Caroline C. Philpott, M.D.

Senior Investigator

Genetics and Metabolism Section, Liver Diseases Branch

NIDDK

Building 10, Room 9B16A
10 Center Drive
Bethesda, MD 20814

301-435-4018

carolinep@intra.niddk.nih.gov

Research Topics

Current Research

Iron is an essential nutrient for almost every organism. It is required by every cell in the human body, yet it can also be a potent cellular toxin. Iron is essential because enzymes that require iron cofactors (namely, heme, iron-sulfur clusters, mononuclear, and diiron centers) are involved in virtually every major metabolic process in the cell. Iron deficiency continues to be the most common nutritional deficiency in the world, especially among children and women of childbearing age, where it causes anemia and impairs neurological development and function. Although the pathogenesis of anemia in iron deficiency is well understood, other manifestations of iron deficiency are not understood at the cellular or metabolic levels. Iron overload is a feature of an increasing number of human diseases, including genetic disorders such as hereditary hemochromatosis, thalassemias, and Friedreich’s ataxia, as well as chronic inflammatory diseases of the liver, such as hepatitis C. Our laboratory focuses on the genetics and cell biology of iron uptake and utilization in eukaryotes. Previously, we identified and characterized systems of iron transport in baker’s yeast, Saccharomyces cerevisiae. More recently, we have used the genetic tractability of yeast to focus on the intracellular trafficking and distribution of iron cofactors in yeast and mammalian cells.

Mammalian cells express hundreds of metalloproteins. Most contain the abundant metals iron and zinc, while others contain various trace metals such as copper, manganese, molybdenum, and cobalt. Although incorporation of the appropriate metal ion(s) into cellular metalloproteins is a critical and essential process, the mechanism by which most metalloproteins receive their specific cofactor is unknown. Some proteins rely on metallochaperones—proteins that specifically bind metal ions and deliver them to target enzymes and transporters through direct protein-protein interactions.

We identified poly (rC) binding protein 1 (PCBP1) as a cytosolic iron chaperone that delivers iron to ferritin. In mammals, ferritin is an iron storage protein consisting of 24 subunits of heavy (H) and light (L) peptides that assemble into a hollow sphere into which iron is deposited. PCBP1 binds both Fe(II) and ferritin and facilitates the incorporation of iron into ferritin. Studies are underway to identify other iron enzymes that require PCBP1 for the insertion of iron cofactors and to further characterize the cell biology and biochemistry of iron chaperones in mammals.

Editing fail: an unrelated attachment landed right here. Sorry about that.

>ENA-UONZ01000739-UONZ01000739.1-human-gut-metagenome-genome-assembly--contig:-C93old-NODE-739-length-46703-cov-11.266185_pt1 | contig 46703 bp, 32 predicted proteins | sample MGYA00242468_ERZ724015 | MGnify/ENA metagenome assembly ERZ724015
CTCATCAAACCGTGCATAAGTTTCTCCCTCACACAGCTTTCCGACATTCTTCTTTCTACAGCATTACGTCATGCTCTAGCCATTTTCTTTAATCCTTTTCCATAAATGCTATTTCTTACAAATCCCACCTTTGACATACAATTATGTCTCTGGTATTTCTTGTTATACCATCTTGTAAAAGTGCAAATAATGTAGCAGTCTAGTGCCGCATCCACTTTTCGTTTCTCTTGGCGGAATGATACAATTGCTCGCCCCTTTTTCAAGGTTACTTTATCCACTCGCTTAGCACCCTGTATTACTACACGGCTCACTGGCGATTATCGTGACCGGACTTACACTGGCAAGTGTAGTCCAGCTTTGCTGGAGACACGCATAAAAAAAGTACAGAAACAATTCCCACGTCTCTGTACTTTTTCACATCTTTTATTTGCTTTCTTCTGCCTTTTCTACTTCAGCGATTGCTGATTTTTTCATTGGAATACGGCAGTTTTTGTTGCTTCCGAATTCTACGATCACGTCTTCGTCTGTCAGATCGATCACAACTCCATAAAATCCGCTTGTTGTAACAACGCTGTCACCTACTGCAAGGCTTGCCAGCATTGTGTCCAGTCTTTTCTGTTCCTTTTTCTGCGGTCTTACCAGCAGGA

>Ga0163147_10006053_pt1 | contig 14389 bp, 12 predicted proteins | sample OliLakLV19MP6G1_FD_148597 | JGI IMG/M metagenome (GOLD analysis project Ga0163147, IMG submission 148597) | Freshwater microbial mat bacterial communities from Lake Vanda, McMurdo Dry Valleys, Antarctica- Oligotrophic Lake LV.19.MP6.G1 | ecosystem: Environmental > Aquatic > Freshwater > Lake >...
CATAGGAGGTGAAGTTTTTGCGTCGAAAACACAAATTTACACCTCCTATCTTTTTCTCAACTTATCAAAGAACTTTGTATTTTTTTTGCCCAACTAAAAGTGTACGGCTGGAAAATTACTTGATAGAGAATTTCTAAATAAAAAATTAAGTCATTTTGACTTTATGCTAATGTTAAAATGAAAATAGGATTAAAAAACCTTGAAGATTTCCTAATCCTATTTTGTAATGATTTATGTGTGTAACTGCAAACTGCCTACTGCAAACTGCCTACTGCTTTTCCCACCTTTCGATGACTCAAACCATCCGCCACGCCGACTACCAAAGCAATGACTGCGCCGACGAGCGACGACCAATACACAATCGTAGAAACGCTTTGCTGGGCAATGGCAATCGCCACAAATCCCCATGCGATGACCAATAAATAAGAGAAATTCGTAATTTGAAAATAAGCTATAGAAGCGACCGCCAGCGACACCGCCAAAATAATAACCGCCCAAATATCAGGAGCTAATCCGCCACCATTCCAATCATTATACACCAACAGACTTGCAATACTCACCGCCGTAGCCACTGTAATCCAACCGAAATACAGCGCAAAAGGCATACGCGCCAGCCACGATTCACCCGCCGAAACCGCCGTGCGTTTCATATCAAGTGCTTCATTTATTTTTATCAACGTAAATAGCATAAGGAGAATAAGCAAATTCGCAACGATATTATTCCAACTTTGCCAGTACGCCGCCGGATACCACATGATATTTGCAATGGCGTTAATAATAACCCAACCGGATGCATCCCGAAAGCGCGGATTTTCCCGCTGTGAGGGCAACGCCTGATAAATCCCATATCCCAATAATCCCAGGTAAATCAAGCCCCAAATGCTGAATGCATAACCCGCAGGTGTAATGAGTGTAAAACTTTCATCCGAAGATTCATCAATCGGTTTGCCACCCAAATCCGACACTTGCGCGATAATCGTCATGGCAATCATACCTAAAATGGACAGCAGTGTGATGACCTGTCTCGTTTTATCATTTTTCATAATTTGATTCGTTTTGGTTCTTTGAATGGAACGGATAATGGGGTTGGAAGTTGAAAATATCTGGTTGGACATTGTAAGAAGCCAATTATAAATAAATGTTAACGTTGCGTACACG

The final step of heme biosynthesis occurs within the mitochondria, yet heme proteins are located in virtually every compartment of the cell. Thus heme, a hydrophobic molecule, must be transferred to the cytosol and to other membrane-bound organelles for insertion into newly synthesized heme proteins. Soluble heme-binding proteins have been identified in plants and mammals, but their roles in cellular heme metabolism or transport are unclear. We are conducting studies to identify and characterize the proteins involved in intracellular heme trafficking.

Our research program couples the power of yeast genetics, mammalian cell biology, and murine models to understand the biology of iron utilization in human health and disease.

Need for Further Study

We identified poly (rC) binding protein 1 (PCBP1) as a cytosolic iron chaperone that delivers iron to ferritin. In mammals, ferritin is an iron storage protein consisting of 24 subunits of heavy (H) and light (L) peptides that assemble into a hollow sphere into which iron is deposited. PCBP1 binds both Fe(II) and ferritin and facilitates the incorporation of iron into ferritin. Studies are underway to identify other iron enzymes that require PCBP1 for the insertion of iron cofactors and to further characterize the cell biology and biochemistry of iron chaperones in mammals.

Soluble heme-binding proteins have been identified in plants and mammals, but their roles in cellular heme metabolism or transport are unclear. We are conducting studies to identify and characterize the proteins involved in intracellular heme trafficking.

Biography

  • Clinical Associate in Genetics, NICHD, NIH, 1995–1998
  • Postdoctoral Fellow, NICHD, NIH, 1990–1995
  • Resident in Internal Medicine, Johns Hopkins Hospital, 1987–1990
  • M.D., Duke University, 1987
  • B.A., Duke University, 1983

Selected Publications

  1. Frey AG, Palenchar DJ, Wildemann JD, Philpott CC. A Glutaredoxin-BolA Complex Serves as an Iron-Sulfur Cluster Chaperone for the Cytosolic Cluster Assembly Machinery. J Biol Chem. 2016.

  2. Ryu MS, Zhang D, Protchenko O, Shakoury-Elizeh M, Philpott CC. PCBP1 and NCOA4 regulate erythroid iron storage and heme biosynthesis. J Clin Invest. 2017;127(5):1786-1797.

  3. Frey AG, Nandal A, Park JH, Smith PM, Yabe T, Ryu MS, Ghosh MC, Lee J, Rouault TA, Park MH, Philpott CC. Iron chaperones PCBP1 and PCBP2 mediate the metallation of the dinuclear iron enzyme deoxyhypusine hydroxylase. Proc Natl Acad Sci U S A. 2014;111(22):8031-6.

  4. Nandal A, Ruiz JC, Subramanian P, Ghimire-Rijal S, Sinnamon RA, Stemmler TL, Bruick RK, Philpott CC. Activation of the HIF prolyl hydroxylase by the iron chaperones PCBP1 and PCBP2. Cell Metab. 2011;14(5):647-57.

  5. Shi H, Bencze KZ, Stemmler TL, Philpott CC. A cytosolic iron chaperone that delivers iron to ferritin. Science. 2008;320(5880):1207-10.


This page was last updated on August 31st, 2016